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Beating Burnout: Taking Control Of Volunteer Committees

* Editor’s Note: This column was written by A.J. Steinberg, CFRE, and drawn from her session at AFP ICON titled: “How to Lead Volunteer Committees To Success”

Are you suffering from volunteer committee burnout? Do you feel the frustration of working with committees far outweighs the benefits your organization receives from them? If so, you are not alone. 

Many nonprofit professionals feel discouraged when trying to manage volunteer committees. Common complaints from staff members range from disengaged committee members, to rambling distractions during meetings, to the squandered time scrambling to cover tasks that volunteers failed to complete.

The good news is there are simple leadership strategies your organization can implement which will turn once-frustrating committee interactions into rewarding work experiences for both your staff and volunteers.

However, to be successful with your committees you need to start at the beginning of your committee planning, even before you even recruit your first committee members.

 

Define Your Committees’ Objective

Too often nonprofits jump head-first into recruiting committee members before defining the committee’s goals and responsibilities. This is like hiring an employee without first creating a job description.

There are several types of volunteer committees, and each one is best suited for a specific objective. The two most common types of volunteer committees are inclusive volunteer committees and high-profile volunteer committees.

The inclusive volunteer committee is an opportunity for almost any of your supporters to lend a hand to help. These types of committees can include volunteers from almost any of your supporter demographics. These committee members will be helping with events that are family or community oriented, such as a free community festival or church potluck dinner.

High-profile volunteer committees work on events and projects that have a higher price tag or donation level. These will be smaller committees with members who can access high-net worth individuals and assets. An example of this would be a gala committee.

Nonprofits have a need for both of these committee types, but it is critical to the success of the committee to match the proper volunteer members to each committee type.

 

Create a Committee Task Outline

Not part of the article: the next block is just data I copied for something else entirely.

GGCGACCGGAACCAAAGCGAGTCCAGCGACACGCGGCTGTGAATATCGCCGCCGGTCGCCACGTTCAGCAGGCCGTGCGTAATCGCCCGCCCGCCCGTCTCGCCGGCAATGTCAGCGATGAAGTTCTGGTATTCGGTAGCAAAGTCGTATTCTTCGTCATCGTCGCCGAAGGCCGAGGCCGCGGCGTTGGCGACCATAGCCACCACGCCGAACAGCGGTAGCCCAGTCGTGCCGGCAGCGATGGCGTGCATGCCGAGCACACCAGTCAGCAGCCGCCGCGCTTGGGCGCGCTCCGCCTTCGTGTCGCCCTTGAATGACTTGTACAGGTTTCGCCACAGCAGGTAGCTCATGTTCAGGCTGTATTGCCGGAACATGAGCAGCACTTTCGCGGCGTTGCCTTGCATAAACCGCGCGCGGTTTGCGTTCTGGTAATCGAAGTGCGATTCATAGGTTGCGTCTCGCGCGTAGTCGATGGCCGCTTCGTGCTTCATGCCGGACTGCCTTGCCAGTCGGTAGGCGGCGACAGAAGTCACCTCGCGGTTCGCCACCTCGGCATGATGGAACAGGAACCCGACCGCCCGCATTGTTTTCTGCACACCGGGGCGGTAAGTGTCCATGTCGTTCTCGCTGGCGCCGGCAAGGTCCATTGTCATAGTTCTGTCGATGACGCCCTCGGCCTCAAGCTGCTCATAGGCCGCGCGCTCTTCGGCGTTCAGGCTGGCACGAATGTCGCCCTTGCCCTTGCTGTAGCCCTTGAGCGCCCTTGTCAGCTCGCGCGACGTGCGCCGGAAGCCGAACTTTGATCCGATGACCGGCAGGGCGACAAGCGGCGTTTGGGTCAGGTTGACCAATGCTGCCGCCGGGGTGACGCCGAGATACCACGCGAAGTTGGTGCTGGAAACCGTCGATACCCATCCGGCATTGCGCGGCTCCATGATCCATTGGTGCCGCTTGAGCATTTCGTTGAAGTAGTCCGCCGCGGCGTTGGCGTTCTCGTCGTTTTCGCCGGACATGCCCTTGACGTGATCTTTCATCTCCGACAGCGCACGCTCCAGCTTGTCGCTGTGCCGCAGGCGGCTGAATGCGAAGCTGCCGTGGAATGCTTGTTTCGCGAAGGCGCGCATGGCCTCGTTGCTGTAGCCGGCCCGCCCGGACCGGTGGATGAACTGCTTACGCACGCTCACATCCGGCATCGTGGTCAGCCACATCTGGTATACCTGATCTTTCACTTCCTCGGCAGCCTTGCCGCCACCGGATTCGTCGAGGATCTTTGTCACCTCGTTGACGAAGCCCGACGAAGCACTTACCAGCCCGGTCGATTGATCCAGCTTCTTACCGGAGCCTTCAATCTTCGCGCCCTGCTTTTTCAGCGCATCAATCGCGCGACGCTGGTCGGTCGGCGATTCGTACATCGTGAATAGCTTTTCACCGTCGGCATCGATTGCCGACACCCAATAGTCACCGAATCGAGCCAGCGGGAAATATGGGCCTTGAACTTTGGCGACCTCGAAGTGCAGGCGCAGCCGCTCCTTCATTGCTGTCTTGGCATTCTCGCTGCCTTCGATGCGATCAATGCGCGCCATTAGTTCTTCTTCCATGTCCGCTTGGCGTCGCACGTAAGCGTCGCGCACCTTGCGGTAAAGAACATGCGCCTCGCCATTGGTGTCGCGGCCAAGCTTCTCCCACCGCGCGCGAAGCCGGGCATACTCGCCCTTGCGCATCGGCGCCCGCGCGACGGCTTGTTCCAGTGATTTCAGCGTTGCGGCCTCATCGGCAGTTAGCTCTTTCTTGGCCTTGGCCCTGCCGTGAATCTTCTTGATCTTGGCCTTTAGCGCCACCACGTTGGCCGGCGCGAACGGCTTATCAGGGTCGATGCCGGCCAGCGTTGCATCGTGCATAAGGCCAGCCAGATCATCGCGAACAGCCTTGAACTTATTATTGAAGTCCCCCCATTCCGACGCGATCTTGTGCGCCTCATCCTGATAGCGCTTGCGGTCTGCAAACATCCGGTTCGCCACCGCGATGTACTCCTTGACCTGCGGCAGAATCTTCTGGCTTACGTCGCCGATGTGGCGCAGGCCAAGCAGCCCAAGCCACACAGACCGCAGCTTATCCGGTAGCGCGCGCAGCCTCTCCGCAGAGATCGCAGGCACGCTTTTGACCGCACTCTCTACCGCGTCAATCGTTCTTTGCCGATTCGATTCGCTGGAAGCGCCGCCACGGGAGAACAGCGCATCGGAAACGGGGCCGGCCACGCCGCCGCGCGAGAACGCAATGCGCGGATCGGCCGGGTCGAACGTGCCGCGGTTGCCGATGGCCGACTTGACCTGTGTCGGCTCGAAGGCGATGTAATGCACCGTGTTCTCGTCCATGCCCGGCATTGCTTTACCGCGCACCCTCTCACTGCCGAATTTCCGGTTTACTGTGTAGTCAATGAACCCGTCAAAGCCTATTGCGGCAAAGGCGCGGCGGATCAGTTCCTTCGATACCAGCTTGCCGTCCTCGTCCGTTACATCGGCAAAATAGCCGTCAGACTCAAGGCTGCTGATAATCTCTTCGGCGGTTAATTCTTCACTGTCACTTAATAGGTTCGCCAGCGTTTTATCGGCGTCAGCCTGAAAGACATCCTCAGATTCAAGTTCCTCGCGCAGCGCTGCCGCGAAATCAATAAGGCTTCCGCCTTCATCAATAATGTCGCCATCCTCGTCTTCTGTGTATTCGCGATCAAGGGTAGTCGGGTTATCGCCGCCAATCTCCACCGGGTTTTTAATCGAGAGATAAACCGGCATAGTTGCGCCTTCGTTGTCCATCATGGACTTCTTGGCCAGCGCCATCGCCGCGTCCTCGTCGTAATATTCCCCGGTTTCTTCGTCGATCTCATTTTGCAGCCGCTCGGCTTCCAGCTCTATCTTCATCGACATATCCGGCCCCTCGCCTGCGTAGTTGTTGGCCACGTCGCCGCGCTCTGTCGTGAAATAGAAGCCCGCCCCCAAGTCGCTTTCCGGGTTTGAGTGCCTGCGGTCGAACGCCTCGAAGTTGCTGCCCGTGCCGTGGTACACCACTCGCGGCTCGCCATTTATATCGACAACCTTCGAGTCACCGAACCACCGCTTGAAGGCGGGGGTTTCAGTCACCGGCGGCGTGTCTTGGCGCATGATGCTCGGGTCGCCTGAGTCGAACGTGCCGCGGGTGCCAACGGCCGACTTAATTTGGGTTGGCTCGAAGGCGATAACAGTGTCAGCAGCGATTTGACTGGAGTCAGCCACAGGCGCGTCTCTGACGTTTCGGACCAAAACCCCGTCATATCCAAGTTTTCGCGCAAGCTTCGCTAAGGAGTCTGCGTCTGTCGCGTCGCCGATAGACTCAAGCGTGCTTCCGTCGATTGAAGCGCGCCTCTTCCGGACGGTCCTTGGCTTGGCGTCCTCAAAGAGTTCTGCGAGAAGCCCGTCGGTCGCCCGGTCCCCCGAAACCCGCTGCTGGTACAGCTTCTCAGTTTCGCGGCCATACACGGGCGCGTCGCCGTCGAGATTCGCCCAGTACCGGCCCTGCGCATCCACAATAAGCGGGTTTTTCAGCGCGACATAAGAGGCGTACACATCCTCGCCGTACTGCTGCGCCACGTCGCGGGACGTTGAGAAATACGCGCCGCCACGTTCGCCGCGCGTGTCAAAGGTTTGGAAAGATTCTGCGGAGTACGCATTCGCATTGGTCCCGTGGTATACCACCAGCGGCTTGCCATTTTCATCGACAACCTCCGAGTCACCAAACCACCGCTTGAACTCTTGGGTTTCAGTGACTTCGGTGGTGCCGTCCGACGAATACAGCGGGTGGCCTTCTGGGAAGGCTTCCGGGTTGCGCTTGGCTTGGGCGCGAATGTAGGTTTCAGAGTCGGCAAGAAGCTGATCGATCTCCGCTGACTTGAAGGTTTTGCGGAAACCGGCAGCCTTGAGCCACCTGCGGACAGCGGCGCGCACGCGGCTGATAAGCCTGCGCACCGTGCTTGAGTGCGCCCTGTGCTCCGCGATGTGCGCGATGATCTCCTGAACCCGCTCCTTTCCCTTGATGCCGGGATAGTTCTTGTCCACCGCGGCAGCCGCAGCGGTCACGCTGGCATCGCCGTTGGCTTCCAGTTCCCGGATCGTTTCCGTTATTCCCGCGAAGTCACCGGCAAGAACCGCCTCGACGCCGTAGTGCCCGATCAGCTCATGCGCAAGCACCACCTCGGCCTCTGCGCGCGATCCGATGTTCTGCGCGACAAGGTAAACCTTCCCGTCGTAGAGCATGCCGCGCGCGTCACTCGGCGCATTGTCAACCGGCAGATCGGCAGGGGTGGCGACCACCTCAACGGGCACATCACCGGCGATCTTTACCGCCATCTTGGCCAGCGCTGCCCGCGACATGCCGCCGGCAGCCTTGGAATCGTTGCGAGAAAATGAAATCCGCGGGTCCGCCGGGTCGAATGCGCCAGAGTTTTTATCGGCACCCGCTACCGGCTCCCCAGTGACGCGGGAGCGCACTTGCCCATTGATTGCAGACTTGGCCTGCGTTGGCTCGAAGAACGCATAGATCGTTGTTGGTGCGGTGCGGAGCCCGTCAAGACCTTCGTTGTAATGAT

After you have defined your objectives for assembling this committee, you will determine exactly what you want the volunteer committee members to accomplish and create a Committee Task Outline.

Start by identifying which duties your staff will handle. Typically tasks such as budgeting, marketing, communications, and donor stewardship are managed by the nonprofit. After you have determined what will be overseen by your organization make a detailed list of the jobs you would like to hand off to the volunteer committee.

You will use this list to create a detailed Committee Task Outline. This outline clearly explains each of the committee’s responsibilities, including a detailed description of each committee duty and the anticipated time frame for its’ completion. This outline is useful both for onboarding committee members as well as monitoring the committee’s overall progress during the coming months.

At the top of this task outline place your mission statement and a few lines about the positive impact this committee will have for your organization. This reminds volunteers the importance and value of their volunteer efforts.

 

Recruit the Right Committee Members

Once you have created your Committee Task Outline you are ready to identify and recruit your committee members. Often organizations just repeatedly ask the same few people to volunteer again, and again, and again for their committees. This may seem an easy route to go, but it is not an ideal way to assemble a superstar committee team.

The best way to identify your dream team committee is to make a list of your loyal, long-term volunteer committee members and add a separate list of newer supporters who could potentially join your committee. These additional people will bring new assets (meaning contacts, potential guests, donated items, etc.) to your committee and event. 

By keeping the same committee members year-after-year without adding new members, you run the risk of burning out not only the volunteers but also their personal contacts who have been asked multiple times for donations and support. New committee members expand your organization’s potential for brand-new donors and their fresh enthusiasm can re-energize an unmotivated committee.